The Young African Leaders Initiative (YALI) held a town hall meeting on August 27 in which participants engaged in a lively discussion about the recent civil rights movements in the United States and across the world. Held over an online meeting platform, this event provided a unique means for various experts around the globe to come together and discuss the growing civil rights movement in America and its reverberations in other countries.
The conversation began with introductions of all panelists, who included YALI Mandela Washington Fellows, State Department representatives and a renowned Howard University professor who is an expert in both African-American and pan-African history.
After introductions, the panelists shared their opinions and experiences about the growing civil rights movements in the United States and around the world. The main topic of discussion was the question, “How has the killing of George Floyd impacted America?”
Professor Greg Carr of Howard University said that the death of George Floyd represents a tipping point in a series of murders, sparking an international multiracial and generational strike against the existing social order. The Black Lives Matter (BLM) movement has spread around the world, including throughout sub-Saharan Africa. Protests have taken place in Kenya, Ghana and South Africa, and the African Union released a statement in late May showing their support for the movement in America. Additionally, the Floyd family testified in front of the United Nations Human Rights Council, which led to the council launching an inquiry into the egregious human rights violations. Floyd’s killing launched a global movement toward equality and racial justice throughout both the U.S. and the rest of the world. It will continue to have a powerful domino effect for the BLM movement.
Carr further noted that there is increasing solidarity apparent for the BLM movement due to global improvements in technology, movement, communication and information dissemination. However, despite these advances in interracial support, there will always be underlying tensions in the U.S. due to what Carr sees as the inherently exclusionary nature of American nationalism. He believes that the way to remedy these tensions is for society to see the common levels of culture that connect us to one another, and to acknowledge the various civil rights movements to advance racial equality.
Elizabeth Musoki, a 2017 Mandela Washington Fellow from Uganda, elaborated on Carr’s sentiments. She underlined how the protests around the world have been effective at capturing global attention, which has increased overall interest and support for the movement. She emphasized the importance of the African Union’s condemnation of discriminatory practices against Blacks in the U.S., as it represents a global effort to provide racial equality. At a local level, Musoki has noticed how there have been calls for the local police in Uganda to change various policies and to learn from the United States’ experience. Musoki firmly believes that these protests in the wake of Floyd’s killing will influence all corners of the world and will invoke change.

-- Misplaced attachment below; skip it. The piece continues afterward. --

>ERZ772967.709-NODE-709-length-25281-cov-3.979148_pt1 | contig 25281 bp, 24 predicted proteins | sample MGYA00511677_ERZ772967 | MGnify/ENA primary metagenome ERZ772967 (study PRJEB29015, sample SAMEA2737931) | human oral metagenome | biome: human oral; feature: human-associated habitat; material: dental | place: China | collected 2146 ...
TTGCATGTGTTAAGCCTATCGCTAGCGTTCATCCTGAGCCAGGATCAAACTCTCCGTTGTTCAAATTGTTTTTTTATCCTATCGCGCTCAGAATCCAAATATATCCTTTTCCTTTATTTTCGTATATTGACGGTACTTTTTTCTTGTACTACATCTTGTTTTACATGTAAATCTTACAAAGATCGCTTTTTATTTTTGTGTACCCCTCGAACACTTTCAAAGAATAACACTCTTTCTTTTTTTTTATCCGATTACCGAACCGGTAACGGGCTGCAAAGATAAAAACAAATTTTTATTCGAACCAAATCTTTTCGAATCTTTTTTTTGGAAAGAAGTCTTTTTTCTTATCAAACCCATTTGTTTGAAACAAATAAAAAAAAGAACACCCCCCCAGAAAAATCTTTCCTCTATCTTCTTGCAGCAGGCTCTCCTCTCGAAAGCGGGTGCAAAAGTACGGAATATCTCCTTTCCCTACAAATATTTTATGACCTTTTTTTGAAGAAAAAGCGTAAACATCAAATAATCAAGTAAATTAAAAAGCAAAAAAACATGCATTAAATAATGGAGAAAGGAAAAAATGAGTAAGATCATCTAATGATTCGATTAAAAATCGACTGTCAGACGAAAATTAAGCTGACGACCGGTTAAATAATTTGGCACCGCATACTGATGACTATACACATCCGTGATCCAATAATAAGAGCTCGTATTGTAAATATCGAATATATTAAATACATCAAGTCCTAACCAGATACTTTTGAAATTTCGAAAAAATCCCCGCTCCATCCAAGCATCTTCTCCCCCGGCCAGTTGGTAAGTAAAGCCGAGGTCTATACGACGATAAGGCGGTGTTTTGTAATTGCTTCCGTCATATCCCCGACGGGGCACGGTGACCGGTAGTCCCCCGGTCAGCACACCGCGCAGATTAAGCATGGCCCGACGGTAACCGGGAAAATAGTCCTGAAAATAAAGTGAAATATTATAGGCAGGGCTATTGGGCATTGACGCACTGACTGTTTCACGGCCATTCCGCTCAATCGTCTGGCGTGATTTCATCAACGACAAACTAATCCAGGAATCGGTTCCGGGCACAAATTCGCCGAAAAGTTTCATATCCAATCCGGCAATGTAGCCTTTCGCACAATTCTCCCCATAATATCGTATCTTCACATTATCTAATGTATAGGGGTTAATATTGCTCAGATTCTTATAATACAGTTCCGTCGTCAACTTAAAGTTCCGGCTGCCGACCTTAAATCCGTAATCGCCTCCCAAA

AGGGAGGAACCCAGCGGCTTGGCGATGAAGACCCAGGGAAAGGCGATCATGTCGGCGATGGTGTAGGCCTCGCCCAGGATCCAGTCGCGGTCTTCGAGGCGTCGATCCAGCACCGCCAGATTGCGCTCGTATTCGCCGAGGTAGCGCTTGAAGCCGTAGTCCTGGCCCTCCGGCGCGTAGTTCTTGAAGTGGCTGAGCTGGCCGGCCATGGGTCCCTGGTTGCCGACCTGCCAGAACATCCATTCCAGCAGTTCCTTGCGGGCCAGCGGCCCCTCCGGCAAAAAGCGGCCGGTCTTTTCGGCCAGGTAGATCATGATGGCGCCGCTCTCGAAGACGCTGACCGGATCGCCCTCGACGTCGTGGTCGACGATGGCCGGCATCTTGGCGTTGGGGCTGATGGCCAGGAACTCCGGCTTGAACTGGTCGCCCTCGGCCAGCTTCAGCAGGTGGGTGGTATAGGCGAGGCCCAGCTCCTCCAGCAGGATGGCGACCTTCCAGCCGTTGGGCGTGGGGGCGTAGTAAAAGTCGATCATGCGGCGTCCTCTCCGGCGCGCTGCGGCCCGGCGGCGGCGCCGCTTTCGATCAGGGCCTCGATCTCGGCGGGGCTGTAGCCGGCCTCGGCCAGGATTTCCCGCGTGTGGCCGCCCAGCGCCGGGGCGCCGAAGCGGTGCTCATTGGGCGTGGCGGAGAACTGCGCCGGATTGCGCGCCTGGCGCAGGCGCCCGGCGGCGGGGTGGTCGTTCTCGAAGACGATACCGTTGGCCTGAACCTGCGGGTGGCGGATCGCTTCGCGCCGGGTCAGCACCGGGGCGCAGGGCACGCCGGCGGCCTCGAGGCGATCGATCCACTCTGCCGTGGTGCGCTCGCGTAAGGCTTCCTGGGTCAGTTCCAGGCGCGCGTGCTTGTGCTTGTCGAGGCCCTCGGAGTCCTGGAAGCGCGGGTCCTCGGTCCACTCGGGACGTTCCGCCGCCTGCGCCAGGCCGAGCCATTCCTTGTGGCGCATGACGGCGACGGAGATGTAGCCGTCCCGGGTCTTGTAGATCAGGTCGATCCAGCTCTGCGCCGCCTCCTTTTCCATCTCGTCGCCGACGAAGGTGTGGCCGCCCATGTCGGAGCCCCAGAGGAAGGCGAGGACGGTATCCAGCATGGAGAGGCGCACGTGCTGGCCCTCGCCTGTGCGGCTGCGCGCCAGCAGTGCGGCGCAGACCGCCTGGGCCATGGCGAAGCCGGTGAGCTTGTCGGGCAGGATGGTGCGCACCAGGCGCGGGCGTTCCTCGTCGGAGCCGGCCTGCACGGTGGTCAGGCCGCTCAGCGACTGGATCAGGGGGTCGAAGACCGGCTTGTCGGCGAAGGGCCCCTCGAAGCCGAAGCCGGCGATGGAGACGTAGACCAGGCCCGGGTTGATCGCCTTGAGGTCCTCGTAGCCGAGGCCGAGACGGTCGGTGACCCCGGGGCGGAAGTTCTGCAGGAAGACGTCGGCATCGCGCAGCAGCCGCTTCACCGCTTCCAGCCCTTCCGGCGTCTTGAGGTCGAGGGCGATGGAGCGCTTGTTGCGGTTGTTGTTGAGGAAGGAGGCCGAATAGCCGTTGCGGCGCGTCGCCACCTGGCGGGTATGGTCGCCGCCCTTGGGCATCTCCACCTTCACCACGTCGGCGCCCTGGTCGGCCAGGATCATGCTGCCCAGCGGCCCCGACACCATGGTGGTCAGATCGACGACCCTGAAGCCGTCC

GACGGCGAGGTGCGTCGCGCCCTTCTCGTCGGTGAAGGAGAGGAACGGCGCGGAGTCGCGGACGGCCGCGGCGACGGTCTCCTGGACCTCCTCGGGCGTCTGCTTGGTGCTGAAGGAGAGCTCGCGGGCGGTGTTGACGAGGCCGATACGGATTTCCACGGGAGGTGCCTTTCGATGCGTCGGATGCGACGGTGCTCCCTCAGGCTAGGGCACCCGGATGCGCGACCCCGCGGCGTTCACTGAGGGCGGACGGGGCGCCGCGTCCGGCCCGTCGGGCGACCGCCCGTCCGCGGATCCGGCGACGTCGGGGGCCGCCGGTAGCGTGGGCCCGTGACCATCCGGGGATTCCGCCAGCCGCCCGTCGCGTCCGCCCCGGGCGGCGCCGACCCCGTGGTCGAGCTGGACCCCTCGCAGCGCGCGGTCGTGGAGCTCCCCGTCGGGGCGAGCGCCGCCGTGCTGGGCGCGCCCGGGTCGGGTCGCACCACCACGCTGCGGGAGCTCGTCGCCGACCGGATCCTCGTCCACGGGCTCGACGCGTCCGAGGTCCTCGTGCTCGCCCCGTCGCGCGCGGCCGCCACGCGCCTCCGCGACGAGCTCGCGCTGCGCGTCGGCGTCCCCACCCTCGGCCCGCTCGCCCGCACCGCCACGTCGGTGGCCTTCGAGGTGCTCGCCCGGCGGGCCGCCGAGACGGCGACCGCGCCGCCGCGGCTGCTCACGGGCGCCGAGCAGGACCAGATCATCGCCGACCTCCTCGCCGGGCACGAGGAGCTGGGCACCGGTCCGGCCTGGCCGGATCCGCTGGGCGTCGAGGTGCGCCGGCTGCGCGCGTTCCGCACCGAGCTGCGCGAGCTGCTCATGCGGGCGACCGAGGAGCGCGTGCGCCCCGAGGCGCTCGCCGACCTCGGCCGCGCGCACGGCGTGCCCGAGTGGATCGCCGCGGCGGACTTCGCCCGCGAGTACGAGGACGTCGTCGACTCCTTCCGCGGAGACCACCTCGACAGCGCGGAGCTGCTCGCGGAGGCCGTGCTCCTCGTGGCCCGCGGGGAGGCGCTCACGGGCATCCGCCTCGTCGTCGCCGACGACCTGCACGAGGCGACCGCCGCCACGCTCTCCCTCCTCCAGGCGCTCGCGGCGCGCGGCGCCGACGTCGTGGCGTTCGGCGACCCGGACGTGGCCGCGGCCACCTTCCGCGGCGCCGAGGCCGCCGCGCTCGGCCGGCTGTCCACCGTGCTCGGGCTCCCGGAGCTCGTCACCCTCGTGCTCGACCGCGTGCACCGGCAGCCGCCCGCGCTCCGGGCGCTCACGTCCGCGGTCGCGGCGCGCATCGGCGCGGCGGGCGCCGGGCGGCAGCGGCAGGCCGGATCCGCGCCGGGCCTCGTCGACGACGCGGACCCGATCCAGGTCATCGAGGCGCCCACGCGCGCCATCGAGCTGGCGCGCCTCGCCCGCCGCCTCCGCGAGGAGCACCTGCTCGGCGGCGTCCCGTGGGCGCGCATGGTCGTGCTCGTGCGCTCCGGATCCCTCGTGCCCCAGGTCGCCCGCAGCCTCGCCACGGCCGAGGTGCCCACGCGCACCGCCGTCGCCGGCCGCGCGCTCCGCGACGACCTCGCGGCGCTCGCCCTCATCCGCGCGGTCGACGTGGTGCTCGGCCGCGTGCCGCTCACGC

Global rights activist and journalist Matthew Fred has a passion for peacebuilding and conflict resolution. He shared his experiences of mentoring rural communities in Africa. As a 2014 Mandela Washington Fellow from Liberia, Fred used his experience with YALI to raise awareness of and challenge ethnic discrimination, human rights violations and conflict-related problems. He believes that these societal issues are ultimately preventing Africa’s further economic growth, and he endeavors to remedy this on an international scale. Much like Musoki, Fred has noticed that there have been shifts in traditional thinking in Africa as a response to the killing of George Floyd in the United States. Directly relating to his passion for conflict resolution and the protection of human rights, Fred feels passionately about the BLM movement in the United States in the wake of Floyd’s brutal killing.
Deputy Assistant Secretary of State for African Affairs Elizabeth Fitzsimmons spoke about the need for these difficult conversations in order to create change. The idea for the town hall event came directly out of George Floyd’s killing and the inherent societal issues that she has noticed throughout her time with the State Department. The increasing support for the BLM movement, as seen through the National Basketball Association and other similar organizations, seeks to normalize and promote the message of racial equality and civil rights, challenging traditional schools of thought. In an effort to solve these discriminatory, systemic problems, Fitzsimmons wishes to increase the amount of open and difficult conversations regarding race and equality in order to dismantle a social structure fundamentally built on oppression.
Through global communication and an open national conversation, the Black Lives Matter movement will continue to gain support in the coming months, participants believe. Despite the history of American oppression and systemic racism, the new generations of interracial Americans can come together in a unified fashion to demand justice in this crucial modern-day civil rights movement.
The views and opinions expressed here belong to the author, interviewee, or panelists and do not necessarily reflect those of the Network or the U.S. government.